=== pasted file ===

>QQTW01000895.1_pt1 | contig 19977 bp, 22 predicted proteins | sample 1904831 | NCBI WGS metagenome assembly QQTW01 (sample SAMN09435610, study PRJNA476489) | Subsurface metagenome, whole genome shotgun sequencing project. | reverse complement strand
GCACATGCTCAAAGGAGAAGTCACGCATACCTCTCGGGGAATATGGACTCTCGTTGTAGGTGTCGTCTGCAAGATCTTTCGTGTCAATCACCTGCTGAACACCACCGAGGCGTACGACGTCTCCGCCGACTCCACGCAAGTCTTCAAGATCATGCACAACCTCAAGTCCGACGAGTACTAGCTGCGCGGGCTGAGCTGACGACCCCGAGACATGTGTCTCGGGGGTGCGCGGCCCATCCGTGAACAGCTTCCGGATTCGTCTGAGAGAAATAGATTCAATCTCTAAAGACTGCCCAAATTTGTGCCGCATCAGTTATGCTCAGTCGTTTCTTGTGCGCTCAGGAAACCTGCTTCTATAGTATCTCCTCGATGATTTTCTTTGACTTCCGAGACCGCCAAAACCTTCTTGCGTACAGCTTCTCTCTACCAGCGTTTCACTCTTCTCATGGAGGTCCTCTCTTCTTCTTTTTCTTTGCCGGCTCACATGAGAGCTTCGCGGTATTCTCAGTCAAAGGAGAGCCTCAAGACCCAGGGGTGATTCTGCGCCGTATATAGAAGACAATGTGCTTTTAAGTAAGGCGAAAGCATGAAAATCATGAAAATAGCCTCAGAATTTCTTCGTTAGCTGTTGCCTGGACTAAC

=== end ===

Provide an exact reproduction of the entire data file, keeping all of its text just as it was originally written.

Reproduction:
>QQTW01000895.1_pt1 | contig 19977 bp, 22 predicted proteins | sample 1904831 | NCBI WGS metagenome assembly QQTW01 (sample SAMN09435610, study PRJNA476489) | Subsurface metagenome, whole genome shotgun sequencing project. | reverse complement strand
GCACATGCTCAAAGGAGAAGTCACGCATACCTCTCGGGGAATATGGACTCTCGTTGTAGGTGTCGTCTGCAAGATCTTTCGTGTCAATCACCTGCTGAACACCACCGAGGCGTACGACGTCTCCGCCGACTCCACGCAAGTCTTCAAGATCATGCACAACCTCAAGTCCGACGAGTACTAGCTGCGCGGGCTGAGCTGACGACCCCGAGACATGTGTCTCGGGGGTGCGCGGCCCATCCGTGAACAGCTTCCGGATTCGTCTGAGAGAAATAGATTCAATCTCTAAAGACTGCCCAAATTTGTGCCGCATCAGTTATGCTCAGTCGTTTCTTGTGCGCTCAGGAAACCTGCTTCTATAGTATCTCCTCGATGATTTTCTTTGACTTCCGAGACCGCCAAAACCTTCTTGCGTACAGCTTCTCTCTACCAGCGTTTCACTCTTCTCATGGAGGTCCTCTCTTCTTCTTTTTCTTTGCCGGCTCACATGAGAGCTTCGCGGTATTCTCAGTCAAAGGAGAGCCTCAAGACCCAGGGGTGATTCTGCGCCGTATATAGAAGACAATGTGCTTTTAAGTAAGGCGAAAGCATGAAAATCATGAAAATAGCCTCAGAATTTCTTCGTTAGCTGTTGCCTGGACTAAC